XNYS:TRC Tejon Ranch Co Quarterly Report 10-Q Filing - 3/31/2012

Effective Date 3/31/2012

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Table of Contents

UNITED STATES

SECURITIES AND EXCHANGE COMMISSION

WASHINGTON, D.C. 20549

FORM 10-Q

(Mark One)

 

x QUARTERLY REPORT PURSUANT TO SECTION 13 OR 15(d) OF THE SECURITIES EXCHANGE ACT OF 1934

For the quarterly period ended March 31, 2012

Or

 

¨ TRANSITION REPORT PURSUANT TO SECTION 13 OR 15(d) OF THE SECURITIES EXCHANGE ACT OF 1934

For the transition period from              to             

Commission File Number: 1-7183

TEJON RANCH CO.

(Exact name of Registrant as specified in its charter)

 

Delaware   77-0196136

(State or other jurisdiction of

incorporation or organization)

 

(IRS Employer

Identification No.)

P.O. Box 1000, Lebec, California 93243

(Address of principal executive offices)

Registrant’s telephone number, including area code: (661) 248-3000

Indicate by check mark whether the registrant (1) has filed all reports required to be filed by Section 13 or 15(d) of the Securities Exchange Act of 1934 during the preceding 12 months (or for such shorter period that the registrant was required to file such reports), and (2) has been subject to such filing requirements for the past 90 days.    Yes  x    No  ¨

Indicate by check mark whether the registrant has submitted electronically and posted on its corporate Web site, if any, every Interactive Data File required to be submitted and posted pursuant to Rule 405 of Regulation S-T during the preceding 12 months (or for such shorter period that the registrant was required to submit and post such files).    Yes  x    No  ¨

Indicate by check mark whether the registrant is a large accelerated filer, an accelerated filer, a non-accelerated filer, or a smaller reporting company. See the definitions of “large accelerated filer”, “accelerated filer” and “smaller reporting company” in Rule 12b-2 of the Exchange Act. (Check one):

 

Large accelerated filer   ¨    Accelerated filer   x
Non-accelerated filer   ¨    Smaller reporting company   ¨

Indicate by check mark whether the registrant is a shell company (as defined in Rule 12b-2 of the Exchange Act).    ¨  Yes    x  No

The number of the Company’s outstanding shares of Common Stock on May 4, 2012 was 20,013,241.


Table of Contents

TEJON RANCH CO. AND SUBSIDIARIES

INDEX

 

         Page No.  
PART I.   FINANCIAL INFORMATION   
Item 1.   Financial Statements   
  Unaudited Consolidated Statements of Operations for the Three Months Ended March 31, 2012 and March 31, 2011      1   
  Unaudited Consolidated Statements of Comprehensive Income for the Three months Ended March 31, 2012 and March 31, 2011      2   
  Consolidated Balance Sheets as of March 31, 2012 (unaudited) and December 31, 2011      3   
  Unaudited Consolidated Statements of Cash Flows for the Three Months Ended March 31, 2012 and March 31, 2011      4   
  Unaudited Consolidated Statements of Equity for the Three Months Ended March 31, 2012      5   
  Notes to Unaudited Consolidated Financial Statements      6   
Item 2.   Management’s Discussion and Analysis of Financial Condition and Results of Operations      20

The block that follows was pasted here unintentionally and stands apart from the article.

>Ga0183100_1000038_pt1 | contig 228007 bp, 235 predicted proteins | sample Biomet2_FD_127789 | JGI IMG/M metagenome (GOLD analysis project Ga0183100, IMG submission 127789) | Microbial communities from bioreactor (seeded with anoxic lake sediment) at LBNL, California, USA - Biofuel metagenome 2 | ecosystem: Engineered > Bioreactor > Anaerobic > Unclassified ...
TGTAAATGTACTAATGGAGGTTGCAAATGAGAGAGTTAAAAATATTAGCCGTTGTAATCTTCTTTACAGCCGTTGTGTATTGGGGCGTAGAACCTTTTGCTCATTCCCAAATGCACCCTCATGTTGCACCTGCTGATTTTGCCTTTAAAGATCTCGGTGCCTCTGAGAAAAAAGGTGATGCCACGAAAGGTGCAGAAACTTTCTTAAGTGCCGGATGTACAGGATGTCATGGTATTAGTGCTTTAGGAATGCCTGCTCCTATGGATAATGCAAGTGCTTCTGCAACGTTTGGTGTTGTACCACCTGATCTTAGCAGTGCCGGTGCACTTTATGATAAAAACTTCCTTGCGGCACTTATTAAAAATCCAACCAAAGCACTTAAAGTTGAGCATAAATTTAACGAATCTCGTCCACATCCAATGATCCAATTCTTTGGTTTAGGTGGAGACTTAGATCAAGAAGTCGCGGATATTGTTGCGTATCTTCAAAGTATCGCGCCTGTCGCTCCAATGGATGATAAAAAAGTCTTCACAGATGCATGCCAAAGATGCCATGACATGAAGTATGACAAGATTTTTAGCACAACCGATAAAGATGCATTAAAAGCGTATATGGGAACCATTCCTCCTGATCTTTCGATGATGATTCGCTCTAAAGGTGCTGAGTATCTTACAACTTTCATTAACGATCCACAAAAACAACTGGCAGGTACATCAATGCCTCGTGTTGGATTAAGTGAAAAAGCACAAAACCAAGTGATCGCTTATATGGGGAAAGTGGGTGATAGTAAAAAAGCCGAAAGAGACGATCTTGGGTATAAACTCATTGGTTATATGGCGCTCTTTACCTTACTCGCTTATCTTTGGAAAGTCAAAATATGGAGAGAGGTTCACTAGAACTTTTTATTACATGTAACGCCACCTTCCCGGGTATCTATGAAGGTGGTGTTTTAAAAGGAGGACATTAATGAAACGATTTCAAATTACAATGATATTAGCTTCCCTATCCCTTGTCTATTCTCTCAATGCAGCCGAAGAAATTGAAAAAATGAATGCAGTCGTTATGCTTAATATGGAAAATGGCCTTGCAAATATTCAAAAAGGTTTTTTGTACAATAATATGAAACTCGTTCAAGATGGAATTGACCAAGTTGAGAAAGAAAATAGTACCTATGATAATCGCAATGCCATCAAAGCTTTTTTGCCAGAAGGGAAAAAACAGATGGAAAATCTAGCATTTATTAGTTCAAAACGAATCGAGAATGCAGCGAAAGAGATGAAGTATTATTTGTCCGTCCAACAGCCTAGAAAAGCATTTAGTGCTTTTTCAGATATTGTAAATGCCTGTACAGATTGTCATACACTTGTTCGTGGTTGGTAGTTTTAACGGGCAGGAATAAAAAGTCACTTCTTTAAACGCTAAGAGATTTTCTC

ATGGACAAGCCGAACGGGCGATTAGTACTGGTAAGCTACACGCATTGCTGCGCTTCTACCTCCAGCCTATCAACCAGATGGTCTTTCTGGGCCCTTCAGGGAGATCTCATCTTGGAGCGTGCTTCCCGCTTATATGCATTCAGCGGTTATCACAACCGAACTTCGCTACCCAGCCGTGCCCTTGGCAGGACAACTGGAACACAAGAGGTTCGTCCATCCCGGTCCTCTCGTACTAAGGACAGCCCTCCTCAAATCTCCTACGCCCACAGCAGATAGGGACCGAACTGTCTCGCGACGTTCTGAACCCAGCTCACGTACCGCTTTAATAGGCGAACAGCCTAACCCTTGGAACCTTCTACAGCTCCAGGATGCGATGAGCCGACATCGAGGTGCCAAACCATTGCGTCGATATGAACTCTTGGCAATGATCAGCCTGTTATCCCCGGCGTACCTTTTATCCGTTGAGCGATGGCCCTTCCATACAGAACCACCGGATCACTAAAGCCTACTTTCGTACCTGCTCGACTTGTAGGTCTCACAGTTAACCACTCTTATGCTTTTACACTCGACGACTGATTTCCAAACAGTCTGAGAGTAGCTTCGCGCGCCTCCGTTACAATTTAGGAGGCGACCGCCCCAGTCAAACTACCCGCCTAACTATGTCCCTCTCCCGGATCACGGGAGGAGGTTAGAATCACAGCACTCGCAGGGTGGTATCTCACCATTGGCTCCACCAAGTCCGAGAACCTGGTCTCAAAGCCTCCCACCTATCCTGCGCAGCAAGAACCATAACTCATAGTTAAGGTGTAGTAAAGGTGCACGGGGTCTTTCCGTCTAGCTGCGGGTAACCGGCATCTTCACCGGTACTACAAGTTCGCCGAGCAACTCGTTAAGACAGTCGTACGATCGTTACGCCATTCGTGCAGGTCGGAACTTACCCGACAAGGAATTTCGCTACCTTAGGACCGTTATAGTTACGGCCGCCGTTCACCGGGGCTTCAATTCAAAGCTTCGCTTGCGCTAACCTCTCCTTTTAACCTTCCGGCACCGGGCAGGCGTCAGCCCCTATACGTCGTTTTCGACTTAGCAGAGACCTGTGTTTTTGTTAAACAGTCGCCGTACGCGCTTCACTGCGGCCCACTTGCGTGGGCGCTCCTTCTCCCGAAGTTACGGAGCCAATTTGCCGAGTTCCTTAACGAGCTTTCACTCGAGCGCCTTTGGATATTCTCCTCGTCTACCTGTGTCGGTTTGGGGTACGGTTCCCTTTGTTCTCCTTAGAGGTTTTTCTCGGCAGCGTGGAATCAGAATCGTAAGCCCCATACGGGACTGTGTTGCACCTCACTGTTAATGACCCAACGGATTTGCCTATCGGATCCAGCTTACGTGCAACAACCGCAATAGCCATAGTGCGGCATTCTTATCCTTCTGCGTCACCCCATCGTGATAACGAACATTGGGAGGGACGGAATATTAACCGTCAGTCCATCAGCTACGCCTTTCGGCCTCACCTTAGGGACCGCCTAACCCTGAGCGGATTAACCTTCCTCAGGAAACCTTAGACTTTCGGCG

Item 3.   Quantitative and Qualitative Disclosures About Market Risk      25   
Item 4.   Controls and Procedures      28   
PART II.   OTHER INFORMATION   
Item 1.   Legal Proceedings      28   
Item 1A.   Risk Factors      28   
Item 2.   Unregistered Sales of Equity Securities and Use of Proceeds      28   
Item 3.   Defaults Upon Senior Securities      28   
Item 4.   Mine Safety Disclosures      28   
Item 5.   Other Information      28   
Item 6.   Exhibits      29   

SIGNATURES

  

 

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Table of Contents

PART I - FINANCIAL INFORMATION

ITEM 1. FINANCIAL STATEMENTS

TEJON RANCH CO. AND SUBSIDIARIES

UNAUDITED CONSOLIDATED STATEMENTS OF OPERATIONS

(In thousands, except per share amounts)

 

     Three Months Ended
March 31
 
     2012     2011  

Revenues:

    

Real estate - commercial/industrial

   $ 6,054      $ 4,286   

Real estate - resort/residential

     41        15,750   

Farming

     3,484        2,610   
  

 

 

   

 

 

 

Total revenues

     9,579        22,646   

Costs and Expenses:

    

Real estate - commercial/industrial

     3,142        3,079   

Real estate - resort/residential

     1,018        948   

Farming

     2,261        2,343   

Corporate expenses

     3,134        2,802   
  

 

 

   

 

 

 

Total expenses

     9,555        9,172   
  

 

 

   

 

 

 

Operating income

     24        13,474   

Other Income

    

Investment income

     318        296   

Interest expense

     (2     —     

Other income

     24        27   
  

 

 

   

 

 

 

Total other income

     340        323   

Income from operations before equity in losses of unconsolidated joint ventures

     364        13,797   

Equity in losses of unconsolidated joint ventures, net

     (359     (442
  

 

 

   

 

 

 

Income before income tax expense

     5        13,355   

Income tax expense (benefit)

     (228     4,660   
  

 

 

   

 

 

 

Net income

     233        8,695   

Net income (loss) attributable to non-controlling interest

     (42     (41
  

 

 

   

 

 

 

Net income attributable to common stockholders

   $ 275      $ 8,736   
  

 

 

   

 

 

 

Net income per share attributable to common stockholders, basic

   $ 0.01      $ 0.44   
  

 

 

   

 

 

 

Net income per share attributable to common stockholders, diluted

   $ 0.01      $ 0.44   
  

 

 

   

 

 

 

 

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Table of Contents

TEJON RANCH CO. AND SUBSIDIARIES

UNAUDITED CONSOLIDATED STATEMENTS OF COMPREHENSIVE INCOME (LOSS)

($ in thousands)

 

     Three Months Ended March 31